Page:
Let the imagination flow and loosen up, there are no rules, no beginning, middle and end for art. Allow yourself to be free, but always do your research and study a lot of art history, I believe this way you are able to create authentic and original pieces of art.
Can you recommend 3 or 4 books for textile artists?
I recommend “The Story of Art” by E.H. Gombrich; “Styles, Schools and Movements: The Essential Encyclopedic Guide to Modern Art” by Amy Dempsey and “Contemporary Textiles: The Fabric of Fine Art” by Janis Jefferies and Bradley Quinn.
What other resources do you use? Blogs, websites, magazines etc.
I like visiting museums and art galleries, anytime I take a trip somewhere I always check to see what is happening in terms of art first, then I am free to do my sightseeing. I like to research websites such as: www.artsy.net, www.artforum.com, www.catalogodasartes.com.br, www.mapadasartes.com.br, www.artprice.com, www.artnet.com, www.artnews.com.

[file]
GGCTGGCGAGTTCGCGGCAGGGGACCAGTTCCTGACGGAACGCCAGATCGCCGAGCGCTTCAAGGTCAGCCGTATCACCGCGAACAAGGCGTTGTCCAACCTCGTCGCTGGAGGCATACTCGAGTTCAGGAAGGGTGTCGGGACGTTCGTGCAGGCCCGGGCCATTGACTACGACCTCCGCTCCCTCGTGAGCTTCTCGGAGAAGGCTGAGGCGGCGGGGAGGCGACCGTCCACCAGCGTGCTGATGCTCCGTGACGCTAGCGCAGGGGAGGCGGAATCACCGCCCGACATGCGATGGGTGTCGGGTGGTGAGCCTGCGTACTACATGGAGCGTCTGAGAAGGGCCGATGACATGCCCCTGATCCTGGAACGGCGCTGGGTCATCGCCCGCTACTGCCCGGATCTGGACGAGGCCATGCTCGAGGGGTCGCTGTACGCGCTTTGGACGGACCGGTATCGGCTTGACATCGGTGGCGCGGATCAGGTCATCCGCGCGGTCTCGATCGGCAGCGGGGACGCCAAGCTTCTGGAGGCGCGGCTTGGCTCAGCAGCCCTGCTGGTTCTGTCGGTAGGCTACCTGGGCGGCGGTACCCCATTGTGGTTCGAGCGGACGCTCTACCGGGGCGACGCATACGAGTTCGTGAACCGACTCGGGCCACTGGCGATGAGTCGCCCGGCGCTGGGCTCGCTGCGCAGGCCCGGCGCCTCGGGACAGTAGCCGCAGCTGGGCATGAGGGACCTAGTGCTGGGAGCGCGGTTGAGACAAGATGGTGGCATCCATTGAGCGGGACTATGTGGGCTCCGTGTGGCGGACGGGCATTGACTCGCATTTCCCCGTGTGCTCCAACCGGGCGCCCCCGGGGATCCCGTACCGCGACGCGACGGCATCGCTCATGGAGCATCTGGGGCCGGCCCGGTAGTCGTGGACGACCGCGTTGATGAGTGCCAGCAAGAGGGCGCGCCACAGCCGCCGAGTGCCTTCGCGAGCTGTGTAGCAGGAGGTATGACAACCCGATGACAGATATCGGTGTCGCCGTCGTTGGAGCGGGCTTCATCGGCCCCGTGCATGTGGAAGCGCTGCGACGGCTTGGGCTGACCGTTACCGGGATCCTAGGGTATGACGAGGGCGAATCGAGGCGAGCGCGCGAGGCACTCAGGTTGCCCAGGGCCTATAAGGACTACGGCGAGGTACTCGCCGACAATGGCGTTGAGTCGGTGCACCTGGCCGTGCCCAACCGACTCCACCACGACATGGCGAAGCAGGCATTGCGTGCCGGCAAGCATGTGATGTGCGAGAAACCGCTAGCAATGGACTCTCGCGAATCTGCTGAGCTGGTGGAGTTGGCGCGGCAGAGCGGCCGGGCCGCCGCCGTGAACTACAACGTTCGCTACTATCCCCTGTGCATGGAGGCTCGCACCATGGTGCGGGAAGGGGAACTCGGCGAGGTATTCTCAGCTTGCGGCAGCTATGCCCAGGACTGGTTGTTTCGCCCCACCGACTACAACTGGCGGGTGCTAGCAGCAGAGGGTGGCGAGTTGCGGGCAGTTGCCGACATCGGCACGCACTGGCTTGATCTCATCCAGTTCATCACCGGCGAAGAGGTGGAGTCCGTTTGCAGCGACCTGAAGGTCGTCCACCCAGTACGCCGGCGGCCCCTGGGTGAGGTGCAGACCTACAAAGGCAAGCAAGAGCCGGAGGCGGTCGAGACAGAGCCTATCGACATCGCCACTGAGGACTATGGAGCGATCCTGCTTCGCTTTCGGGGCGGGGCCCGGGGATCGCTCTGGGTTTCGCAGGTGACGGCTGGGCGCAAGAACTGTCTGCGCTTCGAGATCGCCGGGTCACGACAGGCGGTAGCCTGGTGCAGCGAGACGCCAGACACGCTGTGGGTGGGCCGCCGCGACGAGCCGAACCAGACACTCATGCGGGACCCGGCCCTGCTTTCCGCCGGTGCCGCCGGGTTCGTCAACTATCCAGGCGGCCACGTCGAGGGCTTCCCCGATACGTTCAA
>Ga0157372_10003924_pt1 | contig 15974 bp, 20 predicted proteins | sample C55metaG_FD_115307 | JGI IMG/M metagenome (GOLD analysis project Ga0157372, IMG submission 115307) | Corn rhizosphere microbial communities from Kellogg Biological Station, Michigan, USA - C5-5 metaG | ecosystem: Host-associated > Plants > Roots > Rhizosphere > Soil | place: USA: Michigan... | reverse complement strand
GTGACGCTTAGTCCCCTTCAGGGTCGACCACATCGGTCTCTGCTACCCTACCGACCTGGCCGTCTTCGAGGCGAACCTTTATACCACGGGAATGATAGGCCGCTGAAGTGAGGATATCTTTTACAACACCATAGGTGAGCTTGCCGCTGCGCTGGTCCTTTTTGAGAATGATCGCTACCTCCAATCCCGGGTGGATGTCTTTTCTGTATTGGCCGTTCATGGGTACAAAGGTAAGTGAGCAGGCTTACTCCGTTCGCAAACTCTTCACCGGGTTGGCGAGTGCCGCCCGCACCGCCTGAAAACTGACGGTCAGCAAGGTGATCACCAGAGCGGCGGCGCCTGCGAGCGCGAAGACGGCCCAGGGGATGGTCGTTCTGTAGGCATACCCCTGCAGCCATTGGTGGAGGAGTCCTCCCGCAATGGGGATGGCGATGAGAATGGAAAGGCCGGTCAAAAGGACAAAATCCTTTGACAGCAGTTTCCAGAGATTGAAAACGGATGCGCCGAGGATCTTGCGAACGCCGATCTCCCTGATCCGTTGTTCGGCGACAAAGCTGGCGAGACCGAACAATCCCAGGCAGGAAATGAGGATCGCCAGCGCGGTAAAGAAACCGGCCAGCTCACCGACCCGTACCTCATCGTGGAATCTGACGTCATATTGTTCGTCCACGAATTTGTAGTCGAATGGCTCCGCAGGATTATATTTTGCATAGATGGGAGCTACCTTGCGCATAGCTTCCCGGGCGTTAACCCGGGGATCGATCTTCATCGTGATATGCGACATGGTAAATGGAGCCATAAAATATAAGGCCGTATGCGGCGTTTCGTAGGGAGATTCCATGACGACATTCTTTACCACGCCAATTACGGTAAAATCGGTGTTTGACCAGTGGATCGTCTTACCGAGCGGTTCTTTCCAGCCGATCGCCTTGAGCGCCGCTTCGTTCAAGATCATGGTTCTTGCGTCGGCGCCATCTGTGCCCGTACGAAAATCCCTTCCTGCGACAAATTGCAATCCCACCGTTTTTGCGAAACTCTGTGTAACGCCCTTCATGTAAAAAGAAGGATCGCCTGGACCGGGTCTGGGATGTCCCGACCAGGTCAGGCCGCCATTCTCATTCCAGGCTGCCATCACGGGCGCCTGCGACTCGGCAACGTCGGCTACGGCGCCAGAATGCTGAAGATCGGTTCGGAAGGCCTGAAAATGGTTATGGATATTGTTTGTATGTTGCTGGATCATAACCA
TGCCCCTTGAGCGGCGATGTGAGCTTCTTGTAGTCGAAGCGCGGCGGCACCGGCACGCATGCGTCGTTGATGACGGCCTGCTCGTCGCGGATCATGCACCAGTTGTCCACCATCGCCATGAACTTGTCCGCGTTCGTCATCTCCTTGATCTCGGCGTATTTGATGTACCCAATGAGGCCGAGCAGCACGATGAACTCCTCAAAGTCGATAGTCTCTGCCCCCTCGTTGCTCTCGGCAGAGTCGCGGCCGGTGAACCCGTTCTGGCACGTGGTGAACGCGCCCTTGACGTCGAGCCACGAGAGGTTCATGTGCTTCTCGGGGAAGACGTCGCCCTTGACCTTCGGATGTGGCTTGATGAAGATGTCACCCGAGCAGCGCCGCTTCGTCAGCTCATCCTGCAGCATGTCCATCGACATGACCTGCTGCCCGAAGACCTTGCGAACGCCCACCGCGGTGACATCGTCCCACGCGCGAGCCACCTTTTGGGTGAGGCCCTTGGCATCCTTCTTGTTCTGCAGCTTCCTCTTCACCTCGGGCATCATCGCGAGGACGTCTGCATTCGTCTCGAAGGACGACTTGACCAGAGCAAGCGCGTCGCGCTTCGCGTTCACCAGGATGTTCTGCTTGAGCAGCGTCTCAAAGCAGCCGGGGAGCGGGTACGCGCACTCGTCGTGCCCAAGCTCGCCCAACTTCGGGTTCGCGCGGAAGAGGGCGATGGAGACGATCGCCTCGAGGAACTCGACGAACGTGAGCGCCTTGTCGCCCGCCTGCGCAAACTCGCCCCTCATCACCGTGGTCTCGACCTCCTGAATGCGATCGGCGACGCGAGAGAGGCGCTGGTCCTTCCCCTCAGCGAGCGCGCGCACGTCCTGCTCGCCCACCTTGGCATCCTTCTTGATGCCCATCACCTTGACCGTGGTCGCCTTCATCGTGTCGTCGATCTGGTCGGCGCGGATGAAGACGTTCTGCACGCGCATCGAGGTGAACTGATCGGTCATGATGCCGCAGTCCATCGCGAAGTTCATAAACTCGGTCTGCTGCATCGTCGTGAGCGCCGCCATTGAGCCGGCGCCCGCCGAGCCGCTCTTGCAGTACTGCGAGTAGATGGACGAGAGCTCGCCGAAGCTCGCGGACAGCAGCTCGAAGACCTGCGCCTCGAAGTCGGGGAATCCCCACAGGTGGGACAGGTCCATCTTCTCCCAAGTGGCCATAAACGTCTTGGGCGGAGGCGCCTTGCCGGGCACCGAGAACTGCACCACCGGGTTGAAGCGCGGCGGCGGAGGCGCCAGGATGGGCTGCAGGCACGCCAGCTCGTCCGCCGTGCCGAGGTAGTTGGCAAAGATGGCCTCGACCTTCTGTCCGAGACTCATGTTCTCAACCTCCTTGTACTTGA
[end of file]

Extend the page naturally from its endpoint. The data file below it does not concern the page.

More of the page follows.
Bright spaces with high ceilings
What piece of equipment or tool could you not live without?
How do you go about choosing where to show your work?
For the coming year it’s on my agenda to create workshops and classes, I also plan on teaching and introducing textile art to unprivileged kids here in Brazil.
I like to showcase my work in bright spaces with high ceilings this way the larger panel pieces can hang nicely harmonizing the ambiance and the observer can walk freely and interact with the pieces.
Where can readers see your work this year?
For more information please visit: rodrigofranzao.com